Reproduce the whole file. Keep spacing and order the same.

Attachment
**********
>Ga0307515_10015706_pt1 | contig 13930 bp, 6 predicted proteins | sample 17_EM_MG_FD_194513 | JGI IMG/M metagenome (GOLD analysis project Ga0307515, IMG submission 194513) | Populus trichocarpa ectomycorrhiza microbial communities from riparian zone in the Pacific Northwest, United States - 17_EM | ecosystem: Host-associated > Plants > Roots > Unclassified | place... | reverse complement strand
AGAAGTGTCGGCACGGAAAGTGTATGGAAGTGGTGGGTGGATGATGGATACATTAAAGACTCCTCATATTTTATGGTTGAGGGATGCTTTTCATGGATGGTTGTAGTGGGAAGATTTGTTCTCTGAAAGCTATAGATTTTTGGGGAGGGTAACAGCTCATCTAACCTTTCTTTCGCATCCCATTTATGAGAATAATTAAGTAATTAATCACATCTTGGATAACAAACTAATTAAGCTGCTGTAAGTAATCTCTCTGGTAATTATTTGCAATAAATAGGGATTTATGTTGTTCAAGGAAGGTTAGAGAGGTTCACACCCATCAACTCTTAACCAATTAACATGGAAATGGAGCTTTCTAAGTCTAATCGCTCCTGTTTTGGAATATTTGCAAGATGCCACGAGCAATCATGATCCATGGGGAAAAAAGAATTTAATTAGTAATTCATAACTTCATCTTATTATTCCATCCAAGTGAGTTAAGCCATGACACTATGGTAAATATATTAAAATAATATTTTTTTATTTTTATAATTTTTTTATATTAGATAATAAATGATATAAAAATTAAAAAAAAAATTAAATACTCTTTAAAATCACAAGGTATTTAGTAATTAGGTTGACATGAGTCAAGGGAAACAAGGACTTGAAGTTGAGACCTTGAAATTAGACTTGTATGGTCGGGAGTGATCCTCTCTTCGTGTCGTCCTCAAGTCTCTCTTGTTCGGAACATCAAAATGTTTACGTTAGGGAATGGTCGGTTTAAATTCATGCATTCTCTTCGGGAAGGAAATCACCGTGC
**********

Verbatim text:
>Ga0307515_10015706_pt1 | contig 13930 bp, 6 predicted proteins | sample 17_EM_MG_FD_194513 | JGI IMG/M metagenome (GOLD analysis project Ga0307515, IMG submission 194513) | Populus trichocarpa ectomycorrhiza microbial communities from riparian zone in the Pacific Northwest, United States - 17_EM | ecosystem: Host-associated > Plants > Roots > Unclassified | place... | reverse complement strand
AGAAGTGTCGGCACGGAAAGTGTATGGAAGTGGTGGGTGGATGATGGATACATTAAAGACTCCTCATATTTTATGGTTGAGGGATGCTTTTCATGGATGGTTGTAGTGGGAAGATTTGTTCTCTGAAAGCTATAGATTTTTGGGGAGGGTAACAGCTCATCTAACCTTTCTTTCGCATCCCATTTATGAGAATAATTAAGTAATTAATCACATCTTGGATAACAAACTAATTAAGCTGCTGTAAGTAATCTCTCTGGTAATTATTTGCAATAAATAGGGATTTATGTTGTTCAAGGAAGGTTAGAGAGGTTCACACCCATCAACTCTTAACCAATTAACATGGAAATGGAGCTTTCTAAGTCTAATCGCTCCTGTTTTGGAATATTTGCAAGATGCCACGAGCAATCATGATCCATGGGGAAAAAAGAATTTAATTAGTAATTCATAACTTCATCTTATTATTCCATCCAAGTGAGTTAAGCCATGACACTATGGTAAATATATTAAAATAATATTTTTTTATTTTTATAATTTTTTTATATTAGATAATAAATGATATAAAAATTAAAAAAAAAATTAAATACTCTTTAAAATCACAAGGTATTTAGTAATTAGGTTGACATGAGTCAAGGGAAACAAGGACTTGAAGTTGAGACCTTGAAATTAGACTTGTATGGTCGGGAGTGATCCTCTCTTCGTGTCGTCCTCAAGTCTCTCTTGTTCGGAACATCAAAATGTTTACGTTAGGGAATGGTCGGTTTAAATTCATGCATTCTCTTCGGGAAGGAAATCACCGTGC